63. The first principle of any civilisation is orderly living and the rearing of the young.
  64. There is one aspect of this process of change or modernisation which we must avoid at all costs – that is the break up of the three-generation family. The three-generation family is a rarity now in Western Europe and in America. Yet it is still common in Japan, South Korea, Taiwan and Hong Kong, despite their industrialisation and modernisation. It is a question of family structure, of social framework, of filial ties and bonds, which hold family units together. Our strong family structure has been a great strength for continuity in bringing up our next generation. The family has transmitted social values, more by osmosis than by formal instruction. We must preserve this precious family structure if our society is to regenerate itself without loss of cultural vigour, compassion and wisdom. There is another compelling reason why we must preserve the three-generation family: simply, that we do not have the land to build the flats needed if we break up the three-generation family.
  65. That we have the will, the ability and the discipline with which to acquire higher knowledge and new skills, there is little doubt. The question is whether the next generation will have the same drive to keep well out in front fighting against the complacency which greater comfort and ease bring in their train.
  66. If I have to choose one profession in which you give the most for the least it is probably teaching – if you take it seriously. You have to have the temperament for it to coax, to stimulate, to cajole, to discipline a young mind into good habits. You must have an aptitude.
  67. We have given every student, regardless of language, race or religion, equal opportunities for education and employment. Hundreds get scholarships every year, over 150 to go to universities abroad. All are judged and rewarded according to their performance, not their fathers’ wealth or status. Economic progress has resulted from this and made life better for all. This has checked communist subversion and recruitment, especially of good cadres.
  68. Performance in examinations depends upon two factors: nature and nurture – nature being the natural intelligence of the child, nurture being the training and education. Or to use computer language, it depends on hardware and software, the hardware is the size or capacity of the computer, and the software is the teaching or educational programme. What weightings are allotted to hardware as against software, or nature against nurture, is a matter of deep controversy between the experts, the psychologists and doctors. The fact is, individuals are born with different capacities. What we must set out to do, therefore, is to help students achieve the maximum potential of whatever nature has endowed them with. In other words, to nurture them, to give them the software, to encourage, support and help them to achieve their fullest.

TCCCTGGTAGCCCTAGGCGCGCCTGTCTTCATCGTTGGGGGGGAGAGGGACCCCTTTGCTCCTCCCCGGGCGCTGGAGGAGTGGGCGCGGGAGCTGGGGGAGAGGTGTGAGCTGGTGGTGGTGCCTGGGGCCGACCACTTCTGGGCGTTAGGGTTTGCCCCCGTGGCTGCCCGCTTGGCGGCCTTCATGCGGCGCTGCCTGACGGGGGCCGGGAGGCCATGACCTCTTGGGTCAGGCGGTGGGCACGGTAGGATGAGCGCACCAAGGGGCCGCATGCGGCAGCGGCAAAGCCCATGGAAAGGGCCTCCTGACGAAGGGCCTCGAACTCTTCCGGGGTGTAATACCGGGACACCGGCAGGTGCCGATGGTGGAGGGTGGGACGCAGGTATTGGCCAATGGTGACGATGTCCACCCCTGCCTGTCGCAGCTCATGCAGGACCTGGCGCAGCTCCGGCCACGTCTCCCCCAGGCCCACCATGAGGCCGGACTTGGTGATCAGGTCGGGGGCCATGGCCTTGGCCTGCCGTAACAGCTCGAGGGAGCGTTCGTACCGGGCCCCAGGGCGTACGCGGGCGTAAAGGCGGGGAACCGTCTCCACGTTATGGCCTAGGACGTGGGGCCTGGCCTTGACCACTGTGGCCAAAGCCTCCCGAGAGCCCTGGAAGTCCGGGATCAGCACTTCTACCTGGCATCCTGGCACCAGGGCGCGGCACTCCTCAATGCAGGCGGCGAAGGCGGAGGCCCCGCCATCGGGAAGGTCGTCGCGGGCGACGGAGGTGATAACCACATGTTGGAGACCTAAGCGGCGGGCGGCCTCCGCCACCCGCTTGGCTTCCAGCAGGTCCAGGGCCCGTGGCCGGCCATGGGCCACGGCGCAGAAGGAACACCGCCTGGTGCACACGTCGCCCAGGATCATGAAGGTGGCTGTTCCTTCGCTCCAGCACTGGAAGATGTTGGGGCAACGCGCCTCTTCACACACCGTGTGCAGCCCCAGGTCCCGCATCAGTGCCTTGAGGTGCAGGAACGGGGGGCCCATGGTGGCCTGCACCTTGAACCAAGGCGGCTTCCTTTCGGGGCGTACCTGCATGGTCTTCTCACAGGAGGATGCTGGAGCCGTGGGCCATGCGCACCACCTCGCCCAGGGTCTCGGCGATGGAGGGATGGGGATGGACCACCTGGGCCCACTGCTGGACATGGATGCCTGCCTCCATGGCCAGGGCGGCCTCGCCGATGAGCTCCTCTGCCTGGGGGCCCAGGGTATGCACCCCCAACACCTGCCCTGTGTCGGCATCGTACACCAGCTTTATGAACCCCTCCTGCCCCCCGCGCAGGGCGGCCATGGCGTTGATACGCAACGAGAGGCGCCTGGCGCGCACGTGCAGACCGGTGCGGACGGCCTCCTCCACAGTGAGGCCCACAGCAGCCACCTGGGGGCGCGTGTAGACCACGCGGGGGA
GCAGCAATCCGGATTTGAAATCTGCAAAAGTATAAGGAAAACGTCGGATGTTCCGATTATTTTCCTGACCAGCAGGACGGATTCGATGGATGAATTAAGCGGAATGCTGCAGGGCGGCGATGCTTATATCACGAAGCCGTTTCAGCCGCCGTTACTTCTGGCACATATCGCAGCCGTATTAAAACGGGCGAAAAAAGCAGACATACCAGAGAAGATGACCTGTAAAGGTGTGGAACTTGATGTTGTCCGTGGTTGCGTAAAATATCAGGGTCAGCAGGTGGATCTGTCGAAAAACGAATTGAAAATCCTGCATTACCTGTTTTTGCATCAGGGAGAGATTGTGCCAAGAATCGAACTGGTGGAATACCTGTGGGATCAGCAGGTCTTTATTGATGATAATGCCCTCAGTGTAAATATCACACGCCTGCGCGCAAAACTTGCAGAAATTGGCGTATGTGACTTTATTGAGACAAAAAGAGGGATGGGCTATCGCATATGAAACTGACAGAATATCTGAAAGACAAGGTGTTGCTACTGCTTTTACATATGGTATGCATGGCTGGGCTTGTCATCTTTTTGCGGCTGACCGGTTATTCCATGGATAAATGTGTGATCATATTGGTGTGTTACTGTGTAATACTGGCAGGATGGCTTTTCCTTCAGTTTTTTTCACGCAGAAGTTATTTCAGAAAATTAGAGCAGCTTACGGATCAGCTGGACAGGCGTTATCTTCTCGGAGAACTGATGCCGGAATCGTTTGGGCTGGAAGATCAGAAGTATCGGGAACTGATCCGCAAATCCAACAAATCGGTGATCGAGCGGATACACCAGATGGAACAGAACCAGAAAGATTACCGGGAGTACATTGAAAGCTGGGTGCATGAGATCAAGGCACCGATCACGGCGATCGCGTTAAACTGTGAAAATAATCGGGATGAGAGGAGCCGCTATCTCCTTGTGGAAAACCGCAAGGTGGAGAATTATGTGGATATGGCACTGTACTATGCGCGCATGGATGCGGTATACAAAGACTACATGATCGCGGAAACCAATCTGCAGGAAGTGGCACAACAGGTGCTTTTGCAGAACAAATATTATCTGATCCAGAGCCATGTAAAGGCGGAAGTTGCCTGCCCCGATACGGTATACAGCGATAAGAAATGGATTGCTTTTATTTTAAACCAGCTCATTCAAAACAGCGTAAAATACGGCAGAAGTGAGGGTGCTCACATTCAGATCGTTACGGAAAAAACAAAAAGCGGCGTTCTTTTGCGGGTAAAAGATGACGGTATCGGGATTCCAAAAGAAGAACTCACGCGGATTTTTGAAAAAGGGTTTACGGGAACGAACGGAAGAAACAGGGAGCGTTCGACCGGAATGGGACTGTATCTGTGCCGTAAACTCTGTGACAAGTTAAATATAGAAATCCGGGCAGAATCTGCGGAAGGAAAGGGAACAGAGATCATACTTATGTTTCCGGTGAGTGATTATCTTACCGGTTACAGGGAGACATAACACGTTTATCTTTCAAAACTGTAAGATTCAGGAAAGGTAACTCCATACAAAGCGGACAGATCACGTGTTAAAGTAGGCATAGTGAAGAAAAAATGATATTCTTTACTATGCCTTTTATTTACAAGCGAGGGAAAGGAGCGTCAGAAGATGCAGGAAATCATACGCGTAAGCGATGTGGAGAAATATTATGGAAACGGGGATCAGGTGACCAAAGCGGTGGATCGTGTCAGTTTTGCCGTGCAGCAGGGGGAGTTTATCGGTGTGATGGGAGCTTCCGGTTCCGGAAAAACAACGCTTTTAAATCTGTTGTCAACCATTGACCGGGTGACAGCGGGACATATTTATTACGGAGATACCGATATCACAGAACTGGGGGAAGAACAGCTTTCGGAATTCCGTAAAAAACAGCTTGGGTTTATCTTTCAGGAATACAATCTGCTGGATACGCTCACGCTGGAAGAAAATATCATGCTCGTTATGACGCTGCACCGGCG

1. I had never thought of nature/nurture through this analogy and find it intriguing
  69. If we want high morale, we must have high standards. If we want high standards, the law must be enforced fairly and firmly. There will be no squatters or beggars sleeping on our pavements doing their ablutions in our drains. People will be housed and cared for. Hawkers will not clog up the main streets. There will be thorough and proper cleansing every day of the year. Laws will have to be passed to help rid us of the malpractices that have crept into our workforce. Only a year before last, malingering and shirking and sabotage to create overtime and treble pay for public holidays was a way of life. Discipline and efficiency must be re-established.
  70. It is Asian values that have enabled Singapore to contain its drug problem. To protect the community we have passed laws which entitle police, drug enforcement or immigration officers to have the urine of any person who behaves in a suspicious way tested for drugs. If the result is positive, treatment is compulsory. Such a law in the United States will be unconstitutional, because it will be an invasion of privacy of the individual.
  71. Rest on laurels? I wish I could do that. No, you rest when you’re dead.
  72. I always tried to be correct, not politically correct.
  73. At the end of the day, what I cherish most are the human relationships. With the unfailing support of my wife and partner I have lived my life to the fullest. It is the friendships I made and the close family ties I nurtured that have provided me with that sense of satisfaction at a life well lived, and have made me what I am.

What I got out of it

  1. Amazing lessons from one of our generation’s great leaders and nation builders. Do what works, be pragmatic, honor incentives and human nature, have conviction